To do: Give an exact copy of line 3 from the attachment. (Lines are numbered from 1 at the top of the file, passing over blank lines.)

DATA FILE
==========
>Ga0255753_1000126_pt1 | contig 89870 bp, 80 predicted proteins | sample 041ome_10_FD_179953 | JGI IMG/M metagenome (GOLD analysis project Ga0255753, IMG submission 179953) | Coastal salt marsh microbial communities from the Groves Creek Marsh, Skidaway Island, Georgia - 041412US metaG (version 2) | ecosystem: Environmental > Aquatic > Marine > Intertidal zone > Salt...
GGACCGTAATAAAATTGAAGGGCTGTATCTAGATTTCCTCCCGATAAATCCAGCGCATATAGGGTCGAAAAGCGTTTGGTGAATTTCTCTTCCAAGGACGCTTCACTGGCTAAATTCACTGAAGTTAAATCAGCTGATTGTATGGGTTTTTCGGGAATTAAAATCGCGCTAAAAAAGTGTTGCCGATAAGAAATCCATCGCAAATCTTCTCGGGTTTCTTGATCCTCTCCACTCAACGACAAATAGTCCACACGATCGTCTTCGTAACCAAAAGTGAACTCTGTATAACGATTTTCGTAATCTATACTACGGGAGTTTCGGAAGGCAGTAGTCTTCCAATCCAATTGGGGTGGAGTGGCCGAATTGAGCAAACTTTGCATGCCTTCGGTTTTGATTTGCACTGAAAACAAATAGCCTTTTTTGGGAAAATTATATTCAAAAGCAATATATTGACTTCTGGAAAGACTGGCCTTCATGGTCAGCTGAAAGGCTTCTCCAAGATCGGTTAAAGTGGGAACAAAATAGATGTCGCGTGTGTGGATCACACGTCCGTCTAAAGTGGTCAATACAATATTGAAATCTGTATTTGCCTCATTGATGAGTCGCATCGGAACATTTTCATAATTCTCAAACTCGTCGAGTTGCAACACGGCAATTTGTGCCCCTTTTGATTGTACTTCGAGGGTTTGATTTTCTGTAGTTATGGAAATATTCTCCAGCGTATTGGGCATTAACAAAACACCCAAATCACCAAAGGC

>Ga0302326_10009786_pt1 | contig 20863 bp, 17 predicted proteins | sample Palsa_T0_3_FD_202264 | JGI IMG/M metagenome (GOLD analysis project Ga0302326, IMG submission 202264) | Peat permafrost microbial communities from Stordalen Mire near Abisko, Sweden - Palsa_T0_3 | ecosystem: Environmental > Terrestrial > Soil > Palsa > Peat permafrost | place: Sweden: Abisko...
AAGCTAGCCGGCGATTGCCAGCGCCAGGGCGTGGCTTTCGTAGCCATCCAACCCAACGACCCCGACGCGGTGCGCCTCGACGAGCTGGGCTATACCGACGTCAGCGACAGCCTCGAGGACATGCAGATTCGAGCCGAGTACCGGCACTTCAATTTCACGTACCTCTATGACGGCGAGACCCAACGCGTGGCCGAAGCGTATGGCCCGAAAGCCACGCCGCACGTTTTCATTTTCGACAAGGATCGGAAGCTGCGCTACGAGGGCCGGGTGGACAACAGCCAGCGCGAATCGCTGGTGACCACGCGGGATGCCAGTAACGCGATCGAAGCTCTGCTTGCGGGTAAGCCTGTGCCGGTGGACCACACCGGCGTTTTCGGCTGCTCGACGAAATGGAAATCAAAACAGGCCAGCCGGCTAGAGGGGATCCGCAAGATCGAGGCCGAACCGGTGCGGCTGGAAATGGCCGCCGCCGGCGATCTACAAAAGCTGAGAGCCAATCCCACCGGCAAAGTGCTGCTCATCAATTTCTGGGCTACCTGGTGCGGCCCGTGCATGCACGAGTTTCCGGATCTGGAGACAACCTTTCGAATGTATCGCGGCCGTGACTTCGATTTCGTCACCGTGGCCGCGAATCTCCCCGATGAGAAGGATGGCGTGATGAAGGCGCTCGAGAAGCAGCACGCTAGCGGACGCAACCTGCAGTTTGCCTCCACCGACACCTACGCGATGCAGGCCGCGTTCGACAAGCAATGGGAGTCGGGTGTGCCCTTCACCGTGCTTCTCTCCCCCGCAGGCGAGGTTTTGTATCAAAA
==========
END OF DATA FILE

>Ga0302326_10009786_pt1 | contig 20863 bp, 17 predicted proteins | sample Palsa_T0_3_FD_202264 | JGI IMG/M metagenome (GOLD analysis project Ga0302326, IMG submission 202264) | Peat permafrost microbial communities from Stordalen Mire near Abisko, Sweden - Palsa_T0_3 | ecosystem: Environmental > Terrestrial > Soil > Palsa > Peat permafrost | place: Sweden: Abisko...